Will there be a high learning curve involved for Linux? If you are a Windows user, there are different paradigms to learn. At this point in time (IMHO) Linux is not yet ready for the desktop and "conquer the world".
Is Unix background necessary? Should the current windows user attend a Unix/Linux training to learn before becoming comfortable with Linux? Unix background is helpful, but not necessary. Linux training would help for a systems administrator, but for a casual user reading Linux books and online resources would be enough (IMHO).
Is Linux installation simply "point and click" like Windows? No, it is more technical than that. You have to know details about your hardware and ideas on how to configure your system.
So, is Linux for "techies" only? In a way, it is, but it is getting easier and easier to use.
If Linux is free, how do Linux companies make money? Selling support, documentation, value-added services, packaging distributions.
Is there some sort of certification program for Linux (like Microsoft and Novell)? Red Hat Software offers a certification program. There is currently none in the Philippines, though.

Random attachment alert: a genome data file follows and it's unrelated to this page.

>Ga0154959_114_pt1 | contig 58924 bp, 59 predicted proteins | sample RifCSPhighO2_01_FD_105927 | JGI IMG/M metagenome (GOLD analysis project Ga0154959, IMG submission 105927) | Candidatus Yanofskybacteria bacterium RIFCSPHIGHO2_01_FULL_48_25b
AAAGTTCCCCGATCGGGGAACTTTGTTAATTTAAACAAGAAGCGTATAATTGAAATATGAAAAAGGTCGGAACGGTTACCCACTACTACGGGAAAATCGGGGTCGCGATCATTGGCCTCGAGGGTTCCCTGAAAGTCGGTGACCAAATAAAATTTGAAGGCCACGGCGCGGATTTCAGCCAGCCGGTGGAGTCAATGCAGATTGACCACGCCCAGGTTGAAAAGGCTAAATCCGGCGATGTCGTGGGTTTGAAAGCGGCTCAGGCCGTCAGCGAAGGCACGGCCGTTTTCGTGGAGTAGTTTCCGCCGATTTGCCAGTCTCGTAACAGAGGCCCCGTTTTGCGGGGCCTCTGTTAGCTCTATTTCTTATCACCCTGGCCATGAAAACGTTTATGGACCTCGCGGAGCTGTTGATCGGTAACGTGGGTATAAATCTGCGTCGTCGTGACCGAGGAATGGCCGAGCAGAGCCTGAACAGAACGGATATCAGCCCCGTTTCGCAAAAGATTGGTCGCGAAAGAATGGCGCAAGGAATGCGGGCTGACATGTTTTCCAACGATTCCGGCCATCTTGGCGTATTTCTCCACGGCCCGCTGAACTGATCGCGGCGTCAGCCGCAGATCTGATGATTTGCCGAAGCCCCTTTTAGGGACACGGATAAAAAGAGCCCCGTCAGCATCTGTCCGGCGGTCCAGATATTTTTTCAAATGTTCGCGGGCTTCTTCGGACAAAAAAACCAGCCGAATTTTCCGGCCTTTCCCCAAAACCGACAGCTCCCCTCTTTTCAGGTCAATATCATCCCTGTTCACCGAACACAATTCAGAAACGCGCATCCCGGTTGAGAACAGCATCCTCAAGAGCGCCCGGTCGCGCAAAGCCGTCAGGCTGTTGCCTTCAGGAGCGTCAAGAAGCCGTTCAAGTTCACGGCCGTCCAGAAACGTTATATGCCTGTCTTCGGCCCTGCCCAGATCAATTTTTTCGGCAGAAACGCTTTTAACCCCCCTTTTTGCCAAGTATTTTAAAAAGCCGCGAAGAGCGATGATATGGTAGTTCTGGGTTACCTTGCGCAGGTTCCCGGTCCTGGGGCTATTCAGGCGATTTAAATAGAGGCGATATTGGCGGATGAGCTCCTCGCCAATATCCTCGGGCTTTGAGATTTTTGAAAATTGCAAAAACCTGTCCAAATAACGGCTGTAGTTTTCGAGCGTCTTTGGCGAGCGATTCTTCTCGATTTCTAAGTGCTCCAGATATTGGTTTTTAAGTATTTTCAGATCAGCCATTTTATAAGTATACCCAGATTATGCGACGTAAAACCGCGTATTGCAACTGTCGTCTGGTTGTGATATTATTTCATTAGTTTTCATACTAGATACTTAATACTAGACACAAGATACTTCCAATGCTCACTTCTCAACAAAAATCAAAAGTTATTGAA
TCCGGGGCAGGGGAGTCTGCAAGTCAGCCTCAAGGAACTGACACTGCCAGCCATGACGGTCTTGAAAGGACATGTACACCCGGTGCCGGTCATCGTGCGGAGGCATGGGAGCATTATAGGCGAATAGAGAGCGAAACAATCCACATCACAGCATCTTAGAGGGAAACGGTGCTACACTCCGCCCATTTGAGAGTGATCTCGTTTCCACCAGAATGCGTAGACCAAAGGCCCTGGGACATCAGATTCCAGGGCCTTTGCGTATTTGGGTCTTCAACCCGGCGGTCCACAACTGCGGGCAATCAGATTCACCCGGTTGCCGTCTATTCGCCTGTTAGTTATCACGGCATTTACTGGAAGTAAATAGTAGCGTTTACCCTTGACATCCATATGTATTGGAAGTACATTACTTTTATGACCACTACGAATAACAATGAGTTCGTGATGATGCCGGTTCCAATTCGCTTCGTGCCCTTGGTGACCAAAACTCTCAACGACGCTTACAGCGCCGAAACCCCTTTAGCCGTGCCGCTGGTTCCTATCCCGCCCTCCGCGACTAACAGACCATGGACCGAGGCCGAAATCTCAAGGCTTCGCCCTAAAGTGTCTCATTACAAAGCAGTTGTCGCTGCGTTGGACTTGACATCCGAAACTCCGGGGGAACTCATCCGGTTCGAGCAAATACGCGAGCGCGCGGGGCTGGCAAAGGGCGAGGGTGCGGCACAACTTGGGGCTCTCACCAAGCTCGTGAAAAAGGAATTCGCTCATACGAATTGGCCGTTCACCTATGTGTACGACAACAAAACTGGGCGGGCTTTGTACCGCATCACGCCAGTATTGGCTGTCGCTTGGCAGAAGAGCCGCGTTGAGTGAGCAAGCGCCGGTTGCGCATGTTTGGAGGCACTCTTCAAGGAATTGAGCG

What online resources are there about Linux and free software? You can start with:
  • General: http://www.linux.org
  • Software: http://www.freshmeat.net
  • Technical: http://www.linuxhq.com
  • Discussions: http://www.slashdot.org
  • Some of the local Linux enthusiasts who have contributed to these Questions and Answers are Beng Asuncion, Paolo Dolina, Ryan Go, Resmon Gonzalez, Kelsey Hartigan-Go, Migs Paraz and Joshua San Juan. For more information about Linux in the Philippines, see http://www.linux.org.ph. It is one of the excellent starting points for learning Linux.